EGU General Assembly 2021
© Author(s) 2021. This work is distributed under
the Creative Commons Attribution 4.0 License.

Modelling buccopharyngeal droplet dispersion in an intensive care unit for Covid patients

Martin Ferrand1,2, Mathieu Guingo1, Christian Beauchêne2, Maurice Mimoun3, and Jean-Pierre Minier1
Martin Ferrand et al.
  • 1EDF R et D, MFEE, Chatou, France (
  • 2CEREA, Ecole des Ponts, EDF R et D, Chatou, France
  • 3CTB, Hôpital Saint-Louis, Paris, France

Faced with the first Covid-19 epidemic wave in France, the hospital sector has been forced to considerably increase the number of intensive care beds. To meet this crucial need, some hospital structures have been adapted. This is the case with one of the intensive care sectors of the Burn Treatment Center (CTB) at Saint-Louis Hospital, which has intensive care rooms dedicated to treat burn patients. Beyond the provision and adaptation of these care structures to Covid patients, the hospital has currently an imperative need to progress on the understanding of the dispersion of buccopharyngeal droplets which constitute one of the risk vectors of airborne transmission and as a corollary of manual transmission.

As part of a partnership between CTB and the EDF Foundation, a CEREA research team provided the hospital with its aeraulics expertise which mainly relies on the digital modelling tool (CFD) code_saturne developed for more than 20 years by EDF-Research and Development. Numerical modelling in fluid mechanics makes it possible to accurately reproduce an architectural ensemble, to describe the air flows and what they carry, and thus to better understand where the risks of airborne contamination lie.

The objective of the study is to understand the dispersion of the buccopharyngeal droplets in the resuscitation room according to their sizes, identify the areas at risk of deposit, adapt the treatment protocols and optimise the level and the frequency of systematic bio-cleaning of surfaces exposed to deposit of oral-pharyngeal droplets. It should be noted that we are not directly dealing with the spread of the covid-19 virus but with one of the potential vehicles of oral-pharyngeal droplets.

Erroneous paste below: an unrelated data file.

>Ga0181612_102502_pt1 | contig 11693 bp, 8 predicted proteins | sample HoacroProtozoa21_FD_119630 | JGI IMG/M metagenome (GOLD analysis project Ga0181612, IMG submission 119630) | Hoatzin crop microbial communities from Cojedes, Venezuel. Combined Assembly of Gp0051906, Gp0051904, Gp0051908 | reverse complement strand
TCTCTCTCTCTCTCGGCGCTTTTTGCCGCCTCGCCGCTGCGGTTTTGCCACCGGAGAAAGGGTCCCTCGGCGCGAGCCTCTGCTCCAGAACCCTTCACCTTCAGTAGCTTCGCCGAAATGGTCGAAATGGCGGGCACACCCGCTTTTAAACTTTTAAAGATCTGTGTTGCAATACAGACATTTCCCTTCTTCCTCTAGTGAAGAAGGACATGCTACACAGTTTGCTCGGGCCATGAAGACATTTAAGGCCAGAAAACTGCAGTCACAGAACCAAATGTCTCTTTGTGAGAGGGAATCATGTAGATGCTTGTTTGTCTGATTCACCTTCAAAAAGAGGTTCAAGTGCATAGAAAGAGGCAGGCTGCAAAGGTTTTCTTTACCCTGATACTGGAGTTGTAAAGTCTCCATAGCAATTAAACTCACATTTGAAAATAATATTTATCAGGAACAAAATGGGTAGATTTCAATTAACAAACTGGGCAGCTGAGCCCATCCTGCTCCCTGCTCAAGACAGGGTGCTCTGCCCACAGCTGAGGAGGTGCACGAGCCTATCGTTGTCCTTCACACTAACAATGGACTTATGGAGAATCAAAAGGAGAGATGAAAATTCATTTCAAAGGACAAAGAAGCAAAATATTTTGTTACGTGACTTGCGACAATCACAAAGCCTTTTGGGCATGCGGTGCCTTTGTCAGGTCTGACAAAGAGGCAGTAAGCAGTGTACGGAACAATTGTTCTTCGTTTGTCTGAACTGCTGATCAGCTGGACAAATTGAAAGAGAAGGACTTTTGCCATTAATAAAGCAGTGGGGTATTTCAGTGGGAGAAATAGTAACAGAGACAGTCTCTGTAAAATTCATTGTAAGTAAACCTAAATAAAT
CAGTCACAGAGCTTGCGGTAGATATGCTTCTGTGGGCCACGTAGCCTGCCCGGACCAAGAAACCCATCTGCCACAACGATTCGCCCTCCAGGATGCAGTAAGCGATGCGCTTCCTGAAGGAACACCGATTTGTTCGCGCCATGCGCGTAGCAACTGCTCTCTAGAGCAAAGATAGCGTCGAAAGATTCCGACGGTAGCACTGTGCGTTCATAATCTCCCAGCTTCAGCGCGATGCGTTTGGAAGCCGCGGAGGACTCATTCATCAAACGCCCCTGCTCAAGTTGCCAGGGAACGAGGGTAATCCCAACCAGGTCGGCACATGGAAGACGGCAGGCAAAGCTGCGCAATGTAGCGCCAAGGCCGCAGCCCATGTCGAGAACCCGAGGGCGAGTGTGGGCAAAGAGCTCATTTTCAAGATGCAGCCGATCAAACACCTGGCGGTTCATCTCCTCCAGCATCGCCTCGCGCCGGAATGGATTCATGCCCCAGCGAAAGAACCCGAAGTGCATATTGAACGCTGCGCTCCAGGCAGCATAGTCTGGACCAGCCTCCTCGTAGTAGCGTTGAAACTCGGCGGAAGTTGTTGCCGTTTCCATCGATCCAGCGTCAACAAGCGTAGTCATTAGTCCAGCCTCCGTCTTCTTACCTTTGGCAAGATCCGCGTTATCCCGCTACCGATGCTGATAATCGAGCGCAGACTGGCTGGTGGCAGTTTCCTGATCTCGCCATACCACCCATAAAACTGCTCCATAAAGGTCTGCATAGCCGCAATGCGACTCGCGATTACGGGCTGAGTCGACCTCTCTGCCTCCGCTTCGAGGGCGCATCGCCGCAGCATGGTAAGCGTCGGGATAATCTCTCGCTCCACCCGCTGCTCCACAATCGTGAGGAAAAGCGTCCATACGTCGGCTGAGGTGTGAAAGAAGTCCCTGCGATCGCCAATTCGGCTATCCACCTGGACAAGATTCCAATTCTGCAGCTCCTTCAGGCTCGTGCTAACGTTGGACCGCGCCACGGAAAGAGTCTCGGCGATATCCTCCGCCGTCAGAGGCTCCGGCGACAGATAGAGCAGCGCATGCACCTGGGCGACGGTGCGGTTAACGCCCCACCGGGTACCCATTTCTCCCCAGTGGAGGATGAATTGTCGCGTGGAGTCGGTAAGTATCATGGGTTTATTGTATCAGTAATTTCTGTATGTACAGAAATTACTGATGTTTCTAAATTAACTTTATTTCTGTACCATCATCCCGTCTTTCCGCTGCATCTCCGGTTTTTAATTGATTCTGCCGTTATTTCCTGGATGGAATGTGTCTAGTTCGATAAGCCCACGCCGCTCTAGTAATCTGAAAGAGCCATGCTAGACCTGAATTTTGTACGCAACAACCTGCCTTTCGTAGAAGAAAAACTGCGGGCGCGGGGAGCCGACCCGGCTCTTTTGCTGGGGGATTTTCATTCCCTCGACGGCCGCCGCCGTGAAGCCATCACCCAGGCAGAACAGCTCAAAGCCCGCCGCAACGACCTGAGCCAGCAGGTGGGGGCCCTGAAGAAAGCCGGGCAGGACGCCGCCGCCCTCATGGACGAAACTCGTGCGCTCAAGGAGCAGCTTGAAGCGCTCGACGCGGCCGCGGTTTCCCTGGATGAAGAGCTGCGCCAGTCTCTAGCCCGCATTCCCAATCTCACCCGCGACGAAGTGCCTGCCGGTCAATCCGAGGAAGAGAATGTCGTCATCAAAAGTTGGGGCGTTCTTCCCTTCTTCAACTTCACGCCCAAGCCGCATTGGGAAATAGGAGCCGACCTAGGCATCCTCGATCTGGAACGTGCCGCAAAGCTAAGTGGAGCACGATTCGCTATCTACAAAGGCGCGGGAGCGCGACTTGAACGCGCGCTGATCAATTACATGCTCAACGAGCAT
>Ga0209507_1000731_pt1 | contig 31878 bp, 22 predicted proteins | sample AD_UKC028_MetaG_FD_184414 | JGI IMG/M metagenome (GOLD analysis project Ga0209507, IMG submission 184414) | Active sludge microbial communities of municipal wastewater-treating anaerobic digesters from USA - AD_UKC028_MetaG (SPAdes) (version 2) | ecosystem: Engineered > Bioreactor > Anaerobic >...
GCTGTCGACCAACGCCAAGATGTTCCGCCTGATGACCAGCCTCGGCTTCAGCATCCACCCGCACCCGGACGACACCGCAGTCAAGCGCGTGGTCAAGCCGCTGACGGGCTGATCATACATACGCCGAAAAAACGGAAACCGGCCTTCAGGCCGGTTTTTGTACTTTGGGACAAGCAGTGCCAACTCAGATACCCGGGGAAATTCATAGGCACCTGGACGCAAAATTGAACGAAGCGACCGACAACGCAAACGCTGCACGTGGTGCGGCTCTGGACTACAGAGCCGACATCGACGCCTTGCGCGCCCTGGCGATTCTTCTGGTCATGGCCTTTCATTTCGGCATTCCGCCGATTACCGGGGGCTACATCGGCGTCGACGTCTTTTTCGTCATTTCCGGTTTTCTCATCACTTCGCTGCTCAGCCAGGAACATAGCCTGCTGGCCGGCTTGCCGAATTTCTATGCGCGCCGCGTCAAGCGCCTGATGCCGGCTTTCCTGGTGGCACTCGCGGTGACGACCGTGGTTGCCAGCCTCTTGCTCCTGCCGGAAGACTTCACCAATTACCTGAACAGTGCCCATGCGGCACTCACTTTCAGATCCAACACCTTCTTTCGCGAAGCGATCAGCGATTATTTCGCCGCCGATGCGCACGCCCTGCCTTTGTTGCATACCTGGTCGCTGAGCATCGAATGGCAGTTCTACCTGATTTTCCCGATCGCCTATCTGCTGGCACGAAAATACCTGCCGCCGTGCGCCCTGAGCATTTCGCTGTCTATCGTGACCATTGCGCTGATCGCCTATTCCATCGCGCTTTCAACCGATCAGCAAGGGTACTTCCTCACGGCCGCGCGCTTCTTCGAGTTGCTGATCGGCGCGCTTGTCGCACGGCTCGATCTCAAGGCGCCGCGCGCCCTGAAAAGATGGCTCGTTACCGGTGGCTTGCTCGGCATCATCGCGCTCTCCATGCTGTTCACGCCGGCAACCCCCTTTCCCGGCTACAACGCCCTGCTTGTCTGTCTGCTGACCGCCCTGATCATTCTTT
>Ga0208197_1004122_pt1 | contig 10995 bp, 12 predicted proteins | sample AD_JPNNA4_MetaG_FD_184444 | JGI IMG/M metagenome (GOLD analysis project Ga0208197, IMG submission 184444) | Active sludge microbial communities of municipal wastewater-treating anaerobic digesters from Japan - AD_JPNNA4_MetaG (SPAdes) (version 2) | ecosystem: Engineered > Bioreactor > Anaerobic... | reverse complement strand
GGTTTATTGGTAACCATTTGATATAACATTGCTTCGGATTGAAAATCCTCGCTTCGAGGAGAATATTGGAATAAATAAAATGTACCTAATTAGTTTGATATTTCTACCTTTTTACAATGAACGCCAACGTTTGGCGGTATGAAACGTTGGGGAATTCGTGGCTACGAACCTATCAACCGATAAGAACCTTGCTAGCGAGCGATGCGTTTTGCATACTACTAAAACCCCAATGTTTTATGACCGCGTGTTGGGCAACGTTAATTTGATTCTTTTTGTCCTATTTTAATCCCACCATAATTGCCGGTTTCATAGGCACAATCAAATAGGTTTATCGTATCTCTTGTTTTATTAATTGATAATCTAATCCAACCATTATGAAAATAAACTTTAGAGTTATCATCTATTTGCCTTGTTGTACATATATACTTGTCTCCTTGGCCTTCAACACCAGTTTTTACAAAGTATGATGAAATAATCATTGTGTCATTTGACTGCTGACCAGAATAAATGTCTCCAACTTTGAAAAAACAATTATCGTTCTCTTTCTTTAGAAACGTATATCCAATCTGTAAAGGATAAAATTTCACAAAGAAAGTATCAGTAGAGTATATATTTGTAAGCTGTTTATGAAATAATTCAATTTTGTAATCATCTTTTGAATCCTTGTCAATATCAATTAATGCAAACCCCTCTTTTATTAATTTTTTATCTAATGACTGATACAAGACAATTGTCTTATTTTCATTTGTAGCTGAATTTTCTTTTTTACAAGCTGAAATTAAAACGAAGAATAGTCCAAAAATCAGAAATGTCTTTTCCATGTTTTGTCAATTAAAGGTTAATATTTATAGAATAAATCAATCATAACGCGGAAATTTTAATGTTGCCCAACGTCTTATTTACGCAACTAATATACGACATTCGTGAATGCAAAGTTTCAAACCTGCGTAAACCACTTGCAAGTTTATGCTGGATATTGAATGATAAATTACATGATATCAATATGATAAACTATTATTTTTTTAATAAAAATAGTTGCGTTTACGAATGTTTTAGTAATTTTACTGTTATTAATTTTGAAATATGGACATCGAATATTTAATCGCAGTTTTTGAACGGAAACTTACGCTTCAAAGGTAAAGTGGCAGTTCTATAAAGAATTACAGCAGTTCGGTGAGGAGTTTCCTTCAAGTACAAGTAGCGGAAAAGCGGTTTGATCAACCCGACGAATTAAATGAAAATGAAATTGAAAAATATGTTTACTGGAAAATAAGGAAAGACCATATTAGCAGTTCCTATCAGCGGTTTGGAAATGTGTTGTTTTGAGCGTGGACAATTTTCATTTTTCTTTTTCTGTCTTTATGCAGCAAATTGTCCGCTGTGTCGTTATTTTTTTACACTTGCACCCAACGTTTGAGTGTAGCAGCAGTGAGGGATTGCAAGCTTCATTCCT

The methodology consist of a parametric study of poly-dispersion of classes of particles. Each class correspond to a droplet diameter and contains one million of independent droplets for which a Generalized Langevin Model is solved to calculate the instantaneous fluid velocity seen from the particle, the particle velocity and its position. These particles are carried by a turbulent flow using the Reynolds Averaged Navier-Stokes approach, calculating only moments. The specific characteristics of this model allow dealing with poly-dispersed two-phase flow even for particles with very small diameters. The studied parameters are the angle of droplet ejection, the volume of humid air ejected and the time duration of this event and the air flowing activation of the room.

Expected conclusions are found: the largest particles sediment the fastest and close to the source, the finest droplets follow the streamlines to the air vents. In addition, non-intuitive areas of potential deposit are observed and a major impact of air conditioning on residence time is demonstrated.

How to cite: Ferrand, M., Guingo, M., Beauchêne, C., Mimoun, M., and Minier, J.-P.: Modelling buccopharyngeal droplet dispersion in an intensive care unit for Covid patients, EGU General Assembly 2021, online, 19–30 Apr 2021, EGU21-7187,, 2021.


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